Beneting from New Research and Technologies
Advances in research and emerging technologieshave the potential to transform medicine. For instance,in recent years the cost of obtaining an individual’sgenome sequence has fallen rapidly. Genomesequencing could soon cost as little as $1000 and isexpected to become a routine clinical test to helpdoctors better diagnose and treat diseases. The increasein genetic data has already boosted understanding of theroot causes behind some diseases and conditions. For example, by looking at the genomes of patients withhigh cholesterol, scientists found that a signicantnumber of the patients had a non-functional copy of agene that encodes a low-density-lipoprotein-receptor.For these individuals, lifestyle interventions such as dietand exercise alone were ineffective at reducing the earlyonset of cardiovascular disease. Identifying these patients would allow their doctors to prescribe statindrugs at an early age rather than rst attempting tocontrol cholesterol with diet and exercise. There isstrong evidence that the early use of statin drugs inthese individuals can provide a therapeutic benet. Theemergence of new technologies to investigate other  biological features of disease is expanding abilities todescribe and understand disease.
Harnessing Emerging Disease Data
In order to harness the power of emerging diseasedata, systems are needed to collect and make the infor-mation widely accessible. The committee suggested aframework for creating an information system called aKnowledge Network of disease that integrates therapidly expanding range of information on the causes of disease and allows researchers, health-care providers,and the public to share and update this information (seeFigure 1).
Figure 1.
This diagram illustrates a comprehensive biomedical information network that supports a New Taxonomy of disease.
 
Such a system is centered around an “InformationCommons,” a data repository that links layers of molec-ular data, medical histories, including information onsocial and physical environments, and health outcomesto individual patients (see Figure 2). Data would becontinuously contributed by the research communityand from the medical records of participating patients.
Using the Knowledge Network 
The Knowledge Network would impact all aspects of  biomedicine and health care. By analyzing connections between information sets (for example between thegenome and environmental exposures) basic scientistswould be able to formulate and test disease mechanisms,and clinicians could develop new treatments based onunique features of a disease and tailored to each patient.The availability of more diverse information about eachdisease would allow insurers and health care providersto more precisely dene disease subtypes.Traditionally, academic research laboratories havehad little connection with clinicians’ ofces. In order tond groups of patients or patient-derived samples for study, researchers have had to use informal referralnetworks to identify physicians working with patientswith diseases of interest. After contributing to the study,the patient is unlikely to remain connected to theresearch process, or be aware of the outcomes. Becausethe Information Commons is continuously updated withnew information, researchers would be able to conductlong-term follow-ups and better understand how patientsrespond to treatments over long periods.The initiative to develop a New Taxonomy—and itsunderlying Information Commons and Knowledge Network—is a needed modernization of currentapproaches to integrating different types of data, not an“add-on” to existing research programs. Enormousefforts are already underway to achieve many of thegoals of this report, but the committee found that asystem-wide emphasis on shifting the acquisition of molecular data to point-of-care settings and the coordi-nation required to ensure research data reach theInformation Commons and Knowledge Network isoften missing.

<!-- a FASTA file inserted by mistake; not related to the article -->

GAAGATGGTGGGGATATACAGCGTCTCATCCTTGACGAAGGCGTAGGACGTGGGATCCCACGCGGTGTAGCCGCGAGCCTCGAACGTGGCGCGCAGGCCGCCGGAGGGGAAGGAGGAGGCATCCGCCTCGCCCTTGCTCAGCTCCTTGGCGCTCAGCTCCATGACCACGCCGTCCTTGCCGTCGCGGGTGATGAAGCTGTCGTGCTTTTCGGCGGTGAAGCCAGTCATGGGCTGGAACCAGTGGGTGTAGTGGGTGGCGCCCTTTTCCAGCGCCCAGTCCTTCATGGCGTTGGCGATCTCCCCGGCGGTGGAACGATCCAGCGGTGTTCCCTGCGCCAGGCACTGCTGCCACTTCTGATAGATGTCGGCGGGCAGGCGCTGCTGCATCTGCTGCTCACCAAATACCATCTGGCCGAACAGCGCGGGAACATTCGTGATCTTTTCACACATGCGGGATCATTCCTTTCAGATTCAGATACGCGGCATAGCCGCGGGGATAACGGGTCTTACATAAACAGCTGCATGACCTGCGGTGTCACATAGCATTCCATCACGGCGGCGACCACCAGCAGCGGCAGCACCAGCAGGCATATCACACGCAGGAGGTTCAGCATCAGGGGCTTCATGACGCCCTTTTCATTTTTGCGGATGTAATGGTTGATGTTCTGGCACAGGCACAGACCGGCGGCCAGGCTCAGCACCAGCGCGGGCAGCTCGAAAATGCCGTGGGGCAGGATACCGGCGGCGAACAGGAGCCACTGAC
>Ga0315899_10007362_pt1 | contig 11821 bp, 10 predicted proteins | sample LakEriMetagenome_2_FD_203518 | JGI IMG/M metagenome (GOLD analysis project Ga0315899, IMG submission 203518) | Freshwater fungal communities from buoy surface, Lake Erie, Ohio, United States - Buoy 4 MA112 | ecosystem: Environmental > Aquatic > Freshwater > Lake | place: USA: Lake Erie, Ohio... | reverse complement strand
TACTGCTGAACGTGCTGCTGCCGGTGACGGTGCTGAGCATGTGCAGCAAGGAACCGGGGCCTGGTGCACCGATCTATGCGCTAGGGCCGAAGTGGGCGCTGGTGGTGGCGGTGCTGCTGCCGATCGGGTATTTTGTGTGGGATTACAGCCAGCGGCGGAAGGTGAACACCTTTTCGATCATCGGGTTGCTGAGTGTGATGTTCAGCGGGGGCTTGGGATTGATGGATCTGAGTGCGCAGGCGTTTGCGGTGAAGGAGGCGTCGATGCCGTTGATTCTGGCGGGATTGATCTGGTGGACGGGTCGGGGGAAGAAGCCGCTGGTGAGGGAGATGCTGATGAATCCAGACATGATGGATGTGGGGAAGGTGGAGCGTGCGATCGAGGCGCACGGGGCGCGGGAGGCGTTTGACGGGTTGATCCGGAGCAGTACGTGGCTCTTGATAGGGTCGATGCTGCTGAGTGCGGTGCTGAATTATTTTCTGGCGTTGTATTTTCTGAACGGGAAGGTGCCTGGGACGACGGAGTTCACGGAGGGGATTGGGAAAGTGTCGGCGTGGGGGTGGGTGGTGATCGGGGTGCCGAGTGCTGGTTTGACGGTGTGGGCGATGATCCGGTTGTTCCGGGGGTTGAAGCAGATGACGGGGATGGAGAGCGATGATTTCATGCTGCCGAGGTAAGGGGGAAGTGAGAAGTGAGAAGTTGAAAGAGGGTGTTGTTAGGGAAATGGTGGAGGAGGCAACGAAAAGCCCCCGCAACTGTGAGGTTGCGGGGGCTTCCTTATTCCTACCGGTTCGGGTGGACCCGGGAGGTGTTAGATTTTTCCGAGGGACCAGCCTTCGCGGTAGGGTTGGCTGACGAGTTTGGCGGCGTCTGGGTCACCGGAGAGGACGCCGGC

How Do We Get There?
The committee outlined a number of steps towardcreating an Knowledge Network of disease and derivinga New Taxonomy from it.
Conduct pilot studies that begin to populate theInformation Commons with data
Pilot studies, including those conducted in heath caresettings, would help scientists gure out how tointegrate molecular data with medical histories andhealth outcomes in the ordinary course of clinicalcare. These studies would address the institutional,cultural, and regulatory barriers to widespreadsharing of individuals’ molecular proles and healthhistories while still protecting patients’ rights. Muchof the initial work necessary to develop theInformation Commons should take the form of observational studies, which would collect molecular and other patient data during the normal course of treatment.
Integrate data to construct a knowledgenetwork of disease
As data from pilot studies begins to populate theInformation Commons, substantial effort should gointo integrating these data with the results of basic biomedical research in order to create a dynamic,
Figure 2.
The proposed Information Commons (
right panel 
) is somewhat analogous to a Geographical Information System (GIS) suchas Google Maps (
left panel 
). GIS was launched following public access to Global Positioning System (GPS) data and dramaticimprovements in database technology—comparable to current advances in biomedical data generation and handling. Like GoogleMaps, the Information Commons would consist of multiple layers of data that together provide insights that could not be gained fromany of the layers alone.
Source: FPA 2011 (
left panel 
)